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Not able to be placated or appeased.
Middle English from Old French from Latin implācābilis in- not in–1 plācābilis placable placable
American Heritage Dictionary of the English Language, 5th Edition
From Old French implacable, from Latin implācābilis
From this time she was the ardent champion of her husband's and son's rights; to her energy the cause of Lancaster owed its endurance, but her implacable spirit contributed to its failure.
When Louis the Lame died in 1445 his father came into the power of his implacable enemy, Henry of Bavaria-Landshut, and died in prison in 1447.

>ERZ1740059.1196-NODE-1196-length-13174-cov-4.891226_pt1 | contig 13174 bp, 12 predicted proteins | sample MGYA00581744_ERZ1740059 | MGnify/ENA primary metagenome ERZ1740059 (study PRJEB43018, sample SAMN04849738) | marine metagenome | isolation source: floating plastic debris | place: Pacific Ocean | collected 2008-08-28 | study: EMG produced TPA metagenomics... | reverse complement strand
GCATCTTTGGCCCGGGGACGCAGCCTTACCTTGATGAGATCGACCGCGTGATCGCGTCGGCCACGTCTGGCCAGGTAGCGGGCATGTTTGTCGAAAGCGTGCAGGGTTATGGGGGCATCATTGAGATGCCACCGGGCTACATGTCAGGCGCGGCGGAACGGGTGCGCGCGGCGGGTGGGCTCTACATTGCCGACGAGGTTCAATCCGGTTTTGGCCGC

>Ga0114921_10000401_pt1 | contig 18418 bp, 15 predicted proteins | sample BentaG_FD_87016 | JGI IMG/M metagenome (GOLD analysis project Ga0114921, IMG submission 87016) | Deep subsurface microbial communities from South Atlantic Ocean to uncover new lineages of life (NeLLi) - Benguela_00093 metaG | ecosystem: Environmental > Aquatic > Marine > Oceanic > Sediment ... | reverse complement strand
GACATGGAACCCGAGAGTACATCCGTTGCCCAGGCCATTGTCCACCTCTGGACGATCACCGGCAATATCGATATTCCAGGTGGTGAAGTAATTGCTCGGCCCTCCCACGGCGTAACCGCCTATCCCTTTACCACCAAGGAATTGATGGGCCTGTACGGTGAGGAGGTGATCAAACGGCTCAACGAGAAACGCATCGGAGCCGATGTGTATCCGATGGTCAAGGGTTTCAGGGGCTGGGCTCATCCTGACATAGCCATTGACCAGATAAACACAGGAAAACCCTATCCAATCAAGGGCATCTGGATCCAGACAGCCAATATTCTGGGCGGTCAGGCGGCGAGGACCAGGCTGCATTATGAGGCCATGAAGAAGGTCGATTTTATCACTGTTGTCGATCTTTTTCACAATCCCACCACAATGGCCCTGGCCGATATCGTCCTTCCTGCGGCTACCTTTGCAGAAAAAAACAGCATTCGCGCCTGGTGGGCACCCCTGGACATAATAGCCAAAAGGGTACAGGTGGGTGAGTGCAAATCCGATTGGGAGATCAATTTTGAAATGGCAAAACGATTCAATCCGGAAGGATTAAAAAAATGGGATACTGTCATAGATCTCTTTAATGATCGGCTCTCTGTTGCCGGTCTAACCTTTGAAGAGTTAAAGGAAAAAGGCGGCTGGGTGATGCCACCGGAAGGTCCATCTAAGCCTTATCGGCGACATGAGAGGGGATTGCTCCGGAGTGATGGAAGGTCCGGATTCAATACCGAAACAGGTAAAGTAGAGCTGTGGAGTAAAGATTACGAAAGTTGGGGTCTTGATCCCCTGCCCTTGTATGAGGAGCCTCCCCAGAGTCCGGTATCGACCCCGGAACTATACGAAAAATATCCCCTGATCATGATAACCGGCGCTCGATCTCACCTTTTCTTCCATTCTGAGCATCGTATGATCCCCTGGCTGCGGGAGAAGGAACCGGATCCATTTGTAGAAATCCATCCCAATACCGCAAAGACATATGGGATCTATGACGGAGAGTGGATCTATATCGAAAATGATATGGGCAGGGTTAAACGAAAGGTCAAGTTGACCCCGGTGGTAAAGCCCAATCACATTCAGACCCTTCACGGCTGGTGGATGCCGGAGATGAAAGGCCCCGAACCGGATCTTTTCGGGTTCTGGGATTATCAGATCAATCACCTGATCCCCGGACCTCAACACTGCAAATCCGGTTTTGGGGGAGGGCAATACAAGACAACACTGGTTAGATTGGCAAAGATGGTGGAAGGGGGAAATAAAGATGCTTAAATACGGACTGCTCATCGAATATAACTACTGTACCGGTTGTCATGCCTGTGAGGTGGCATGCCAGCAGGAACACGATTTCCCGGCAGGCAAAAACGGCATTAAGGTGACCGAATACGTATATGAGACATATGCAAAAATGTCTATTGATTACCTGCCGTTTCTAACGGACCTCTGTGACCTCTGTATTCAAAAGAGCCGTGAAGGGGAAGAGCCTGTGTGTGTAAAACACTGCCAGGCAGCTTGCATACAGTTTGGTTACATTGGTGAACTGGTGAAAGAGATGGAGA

Frederick the robber nobles found a most implacable enemy.
Grattan from the first denounced the scheme with implacable hostility.
His thick form was tense, his features implacable.
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